Flight

American White Pelican; fishing at Fishing Bridge, Pelican Creek, Yellowstone NP., WY

Slow soaring, quick flashing, short hops from branch to bush, cruising at tree top level, just going from one place to another. Birds in flight have fascinated humans (and those birds attendent predators) for longer than memory or known history. Science tells us what flight consists of, the physics, the biomechanics and any number of other “ics” but the mystery and fascination continue for those that are smitten with the feathered others that surround us, songs sometimes muted by the din of civilization, fenced in by the boundaries we demand of all things wild. But the birds don’t listen, they just fly. The issue then becomes, where?

Our human horizons, our memories are too small to truly realize the shrinking of the world we inhabit. Of course the numbers are out there, 3 billion birds have disappeared from the continent over a short span of time, a couple of generations. Did you notice? Close to home, something like 85% of pinyon jays are now gone, we have a seemingly healthy population of them where we live so the number comes as a shock, we haven’t noticed such a decline. Memory deceives, how many black birds were in the marsh last year? More than this year? Jason Mark has written an essay “Antidotes for Ecological Forgetfulness” in the November 2022 issue of High Country news. Very much worth a read on this subject.

Here are a few images of the magic, birds doing their thing, in the air.

Mountain Bluebird at take off; Fremont County, CO. Gotta’ get into the air before flight happens.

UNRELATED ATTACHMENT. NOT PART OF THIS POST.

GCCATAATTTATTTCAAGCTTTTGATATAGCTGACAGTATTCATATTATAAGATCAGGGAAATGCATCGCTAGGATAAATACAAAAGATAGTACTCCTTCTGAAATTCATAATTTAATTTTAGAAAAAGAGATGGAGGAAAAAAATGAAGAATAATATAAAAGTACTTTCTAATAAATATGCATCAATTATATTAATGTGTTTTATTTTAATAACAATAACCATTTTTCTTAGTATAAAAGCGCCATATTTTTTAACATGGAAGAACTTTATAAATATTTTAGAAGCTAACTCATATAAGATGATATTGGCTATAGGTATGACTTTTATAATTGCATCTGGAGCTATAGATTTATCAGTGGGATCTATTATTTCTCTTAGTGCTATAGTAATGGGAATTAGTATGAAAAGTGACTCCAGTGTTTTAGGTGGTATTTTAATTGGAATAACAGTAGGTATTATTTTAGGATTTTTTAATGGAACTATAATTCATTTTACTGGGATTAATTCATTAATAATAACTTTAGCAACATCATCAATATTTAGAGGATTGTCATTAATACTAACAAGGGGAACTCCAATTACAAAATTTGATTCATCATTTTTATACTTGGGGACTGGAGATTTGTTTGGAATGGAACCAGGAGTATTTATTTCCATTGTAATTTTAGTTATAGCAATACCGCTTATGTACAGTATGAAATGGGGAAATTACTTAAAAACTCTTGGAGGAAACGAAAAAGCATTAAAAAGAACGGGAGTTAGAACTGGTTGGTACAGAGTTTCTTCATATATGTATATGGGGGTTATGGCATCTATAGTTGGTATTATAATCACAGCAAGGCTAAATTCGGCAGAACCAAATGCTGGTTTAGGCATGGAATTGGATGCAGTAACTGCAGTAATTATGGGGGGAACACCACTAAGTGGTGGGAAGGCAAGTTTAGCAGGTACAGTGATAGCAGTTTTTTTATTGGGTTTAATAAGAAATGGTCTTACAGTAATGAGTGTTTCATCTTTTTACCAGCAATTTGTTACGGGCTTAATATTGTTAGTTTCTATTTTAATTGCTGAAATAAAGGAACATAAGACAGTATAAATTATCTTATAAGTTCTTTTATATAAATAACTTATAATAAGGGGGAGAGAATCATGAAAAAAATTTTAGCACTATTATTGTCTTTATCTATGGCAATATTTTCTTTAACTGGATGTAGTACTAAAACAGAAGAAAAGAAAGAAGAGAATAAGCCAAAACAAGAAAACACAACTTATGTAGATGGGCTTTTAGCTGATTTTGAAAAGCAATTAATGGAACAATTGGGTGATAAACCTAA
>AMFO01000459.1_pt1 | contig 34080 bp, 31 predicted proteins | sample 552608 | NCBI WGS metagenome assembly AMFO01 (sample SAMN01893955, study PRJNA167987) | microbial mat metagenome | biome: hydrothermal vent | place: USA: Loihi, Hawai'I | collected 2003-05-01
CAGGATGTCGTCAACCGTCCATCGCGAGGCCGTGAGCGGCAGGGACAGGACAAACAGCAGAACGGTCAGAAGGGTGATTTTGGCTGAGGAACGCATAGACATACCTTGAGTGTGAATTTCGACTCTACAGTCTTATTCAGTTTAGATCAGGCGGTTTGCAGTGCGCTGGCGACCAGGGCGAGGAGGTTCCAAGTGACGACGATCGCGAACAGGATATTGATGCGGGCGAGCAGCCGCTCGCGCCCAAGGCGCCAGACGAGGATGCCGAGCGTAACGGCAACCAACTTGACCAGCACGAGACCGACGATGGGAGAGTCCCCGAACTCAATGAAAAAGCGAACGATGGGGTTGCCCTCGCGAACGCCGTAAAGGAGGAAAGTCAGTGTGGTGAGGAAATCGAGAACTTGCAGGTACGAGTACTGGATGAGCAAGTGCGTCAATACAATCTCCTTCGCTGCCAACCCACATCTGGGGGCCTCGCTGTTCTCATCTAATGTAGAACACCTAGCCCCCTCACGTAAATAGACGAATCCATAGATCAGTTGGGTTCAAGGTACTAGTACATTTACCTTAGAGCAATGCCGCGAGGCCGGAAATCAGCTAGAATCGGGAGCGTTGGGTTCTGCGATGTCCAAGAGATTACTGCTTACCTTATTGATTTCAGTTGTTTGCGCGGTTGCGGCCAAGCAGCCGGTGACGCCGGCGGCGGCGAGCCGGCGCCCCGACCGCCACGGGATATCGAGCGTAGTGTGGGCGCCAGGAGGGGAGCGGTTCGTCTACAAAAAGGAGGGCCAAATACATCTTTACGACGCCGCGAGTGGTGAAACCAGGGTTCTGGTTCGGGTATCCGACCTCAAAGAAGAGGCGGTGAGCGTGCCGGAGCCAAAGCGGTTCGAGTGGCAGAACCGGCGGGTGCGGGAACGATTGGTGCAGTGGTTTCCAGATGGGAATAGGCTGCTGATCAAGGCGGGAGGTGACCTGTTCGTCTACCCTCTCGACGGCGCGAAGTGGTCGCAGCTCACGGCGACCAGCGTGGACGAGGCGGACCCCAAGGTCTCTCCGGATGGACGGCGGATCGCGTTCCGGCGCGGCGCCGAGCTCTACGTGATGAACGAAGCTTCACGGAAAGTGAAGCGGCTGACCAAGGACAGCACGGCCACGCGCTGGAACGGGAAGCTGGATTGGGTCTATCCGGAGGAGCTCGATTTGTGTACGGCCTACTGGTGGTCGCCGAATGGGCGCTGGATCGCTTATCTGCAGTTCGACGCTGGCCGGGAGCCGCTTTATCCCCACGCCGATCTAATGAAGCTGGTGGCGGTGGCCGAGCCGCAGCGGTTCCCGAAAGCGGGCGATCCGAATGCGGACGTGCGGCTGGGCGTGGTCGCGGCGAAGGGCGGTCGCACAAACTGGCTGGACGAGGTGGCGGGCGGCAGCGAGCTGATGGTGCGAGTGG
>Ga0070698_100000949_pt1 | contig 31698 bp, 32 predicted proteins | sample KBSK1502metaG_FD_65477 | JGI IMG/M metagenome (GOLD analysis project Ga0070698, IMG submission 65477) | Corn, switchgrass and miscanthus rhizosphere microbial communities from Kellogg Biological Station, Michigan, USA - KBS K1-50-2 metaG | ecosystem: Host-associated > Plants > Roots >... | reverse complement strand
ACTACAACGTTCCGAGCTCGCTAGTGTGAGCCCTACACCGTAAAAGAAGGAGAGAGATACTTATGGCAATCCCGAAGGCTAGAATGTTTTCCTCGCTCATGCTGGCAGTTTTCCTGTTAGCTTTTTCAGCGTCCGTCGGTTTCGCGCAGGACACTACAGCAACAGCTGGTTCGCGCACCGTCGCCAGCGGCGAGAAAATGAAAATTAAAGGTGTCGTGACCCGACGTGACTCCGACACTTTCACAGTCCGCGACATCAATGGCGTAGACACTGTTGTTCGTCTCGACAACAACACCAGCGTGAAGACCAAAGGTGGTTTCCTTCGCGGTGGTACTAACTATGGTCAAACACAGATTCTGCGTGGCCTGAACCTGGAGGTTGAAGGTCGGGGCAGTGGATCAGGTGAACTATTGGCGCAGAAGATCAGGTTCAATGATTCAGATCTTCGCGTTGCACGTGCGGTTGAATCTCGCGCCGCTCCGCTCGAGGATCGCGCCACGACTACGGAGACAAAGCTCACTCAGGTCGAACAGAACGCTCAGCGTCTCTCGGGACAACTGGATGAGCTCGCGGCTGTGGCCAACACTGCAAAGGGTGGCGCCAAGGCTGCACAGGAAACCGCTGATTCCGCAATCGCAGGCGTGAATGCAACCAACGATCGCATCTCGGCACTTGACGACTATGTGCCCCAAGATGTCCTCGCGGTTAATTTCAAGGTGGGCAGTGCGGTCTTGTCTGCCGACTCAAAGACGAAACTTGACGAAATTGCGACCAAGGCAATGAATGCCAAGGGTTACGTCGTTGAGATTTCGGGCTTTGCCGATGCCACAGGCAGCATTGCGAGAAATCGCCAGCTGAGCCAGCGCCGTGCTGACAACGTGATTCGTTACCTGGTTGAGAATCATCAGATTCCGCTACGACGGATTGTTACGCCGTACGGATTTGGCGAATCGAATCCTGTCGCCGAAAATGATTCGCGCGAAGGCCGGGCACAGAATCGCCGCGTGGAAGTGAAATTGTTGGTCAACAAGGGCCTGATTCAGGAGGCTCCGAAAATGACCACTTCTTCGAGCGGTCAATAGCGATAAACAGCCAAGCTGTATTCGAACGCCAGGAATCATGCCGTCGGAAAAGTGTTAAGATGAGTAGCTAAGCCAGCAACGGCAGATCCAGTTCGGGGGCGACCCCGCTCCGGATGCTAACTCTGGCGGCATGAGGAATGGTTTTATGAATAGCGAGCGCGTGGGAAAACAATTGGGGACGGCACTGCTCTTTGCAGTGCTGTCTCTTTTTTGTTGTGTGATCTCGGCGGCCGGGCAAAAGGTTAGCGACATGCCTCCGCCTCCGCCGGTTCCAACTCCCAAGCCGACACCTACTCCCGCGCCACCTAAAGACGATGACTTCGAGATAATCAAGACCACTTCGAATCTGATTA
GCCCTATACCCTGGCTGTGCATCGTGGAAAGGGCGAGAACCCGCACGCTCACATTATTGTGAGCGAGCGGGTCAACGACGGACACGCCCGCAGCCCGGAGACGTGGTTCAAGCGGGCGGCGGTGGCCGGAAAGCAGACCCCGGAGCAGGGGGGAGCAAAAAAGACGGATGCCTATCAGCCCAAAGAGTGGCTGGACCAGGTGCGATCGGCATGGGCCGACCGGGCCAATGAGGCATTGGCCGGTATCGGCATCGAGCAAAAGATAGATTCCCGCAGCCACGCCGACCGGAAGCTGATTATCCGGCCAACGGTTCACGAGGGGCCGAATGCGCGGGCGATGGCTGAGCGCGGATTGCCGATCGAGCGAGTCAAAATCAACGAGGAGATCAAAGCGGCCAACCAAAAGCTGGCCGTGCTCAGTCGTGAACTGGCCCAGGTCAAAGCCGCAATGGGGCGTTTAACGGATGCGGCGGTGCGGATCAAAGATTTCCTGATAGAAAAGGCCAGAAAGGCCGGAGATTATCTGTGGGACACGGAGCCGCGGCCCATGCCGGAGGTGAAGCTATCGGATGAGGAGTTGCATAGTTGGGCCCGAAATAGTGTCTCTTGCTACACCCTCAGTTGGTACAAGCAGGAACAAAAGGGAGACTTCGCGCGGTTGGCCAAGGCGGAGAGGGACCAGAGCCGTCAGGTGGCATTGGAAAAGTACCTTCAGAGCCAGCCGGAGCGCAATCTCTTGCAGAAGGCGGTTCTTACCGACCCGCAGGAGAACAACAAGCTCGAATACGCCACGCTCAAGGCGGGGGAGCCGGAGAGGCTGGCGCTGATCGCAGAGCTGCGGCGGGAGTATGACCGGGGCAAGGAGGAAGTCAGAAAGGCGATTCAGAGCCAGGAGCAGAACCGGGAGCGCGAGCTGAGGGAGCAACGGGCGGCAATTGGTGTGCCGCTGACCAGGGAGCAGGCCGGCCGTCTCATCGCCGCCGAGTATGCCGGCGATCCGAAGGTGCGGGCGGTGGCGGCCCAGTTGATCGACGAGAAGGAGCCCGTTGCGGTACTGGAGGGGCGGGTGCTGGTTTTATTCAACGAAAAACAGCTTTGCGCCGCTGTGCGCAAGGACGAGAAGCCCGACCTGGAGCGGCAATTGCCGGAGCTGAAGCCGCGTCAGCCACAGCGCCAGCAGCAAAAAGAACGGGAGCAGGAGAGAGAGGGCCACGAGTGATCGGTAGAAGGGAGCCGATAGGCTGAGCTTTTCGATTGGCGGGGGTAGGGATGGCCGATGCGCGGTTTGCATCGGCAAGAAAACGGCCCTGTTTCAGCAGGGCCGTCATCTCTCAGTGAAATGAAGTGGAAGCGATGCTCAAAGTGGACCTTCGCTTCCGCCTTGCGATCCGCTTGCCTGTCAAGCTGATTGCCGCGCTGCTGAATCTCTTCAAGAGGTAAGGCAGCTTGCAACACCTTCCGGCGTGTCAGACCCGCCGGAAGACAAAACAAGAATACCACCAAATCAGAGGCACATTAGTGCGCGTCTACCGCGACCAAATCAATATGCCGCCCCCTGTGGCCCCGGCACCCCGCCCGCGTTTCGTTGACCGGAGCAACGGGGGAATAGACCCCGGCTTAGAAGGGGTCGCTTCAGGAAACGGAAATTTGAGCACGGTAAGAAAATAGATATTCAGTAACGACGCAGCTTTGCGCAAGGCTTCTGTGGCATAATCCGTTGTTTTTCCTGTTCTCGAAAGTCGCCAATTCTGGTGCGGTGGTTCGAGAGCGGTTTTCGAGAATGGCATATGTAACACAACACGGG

Mallard duck female taking off from water; Bosque del Apache NWR, NM
Mixed flock of Red-winged Blackbirds and Yellow-headed Blackbird in mass flight; Bosque del Apache National Wildlife Refuge, New Mexico. Maybe you’ve seen a flock of blackbirds blasting around a roosting or feeding area, changing direction in less than a heart beat and don’t seem to have collisions even while flying wingtip to wingtip. How do they manage that? Research tells us that Starlings, who fly in huge masses, thousands of birds, manage their mass aerobatics by eachbird keying off of the 6 birds surrounding it. These blackbirds probably do something similar.

Mixed flock of Red-winged Blackbirds and Yellow-headed Blackbirds in mass flight; Bosque del Apache National Wildlife Refuge, New Mexico
Mixed flock of Red-winged Blackbirds [Agelaius phoeniceus] and Yellow-headed Blackbirds [Xanthocephalus xanthocephalus] in mass flight, a little better idea of how close together these birds fly; Bosque del Apache National Wildlife Refuge, New Mexico
Broad-tailed Hummingbird feeding on nectar of garden flowers Uruguayan Firecracker Plant; Fremont County, CO. Nothing can fly like a hummingbird.
Ruddy Duck male, launching attack on rival; Monte Vista National Wildlife Refuge, CO. OK, maybe not exactly flying but with his rich mahogany coloration, his bright blue bill and attitude, I thought he needed to be included.
Ruddy Duck male, launching attack on rival; Monte Vista National Wildlife Refuge, CO
Ruddy Duck male, launching attack on rival; Monte Vista National Wildlife Refuge, CO
Northern Harrier hunting, flying over refuge farm field; Bosque del Apache NWR., NM
Red-tailed Hawk [Buteo jamaicensis] adult flying; Raton Pass, Colorado

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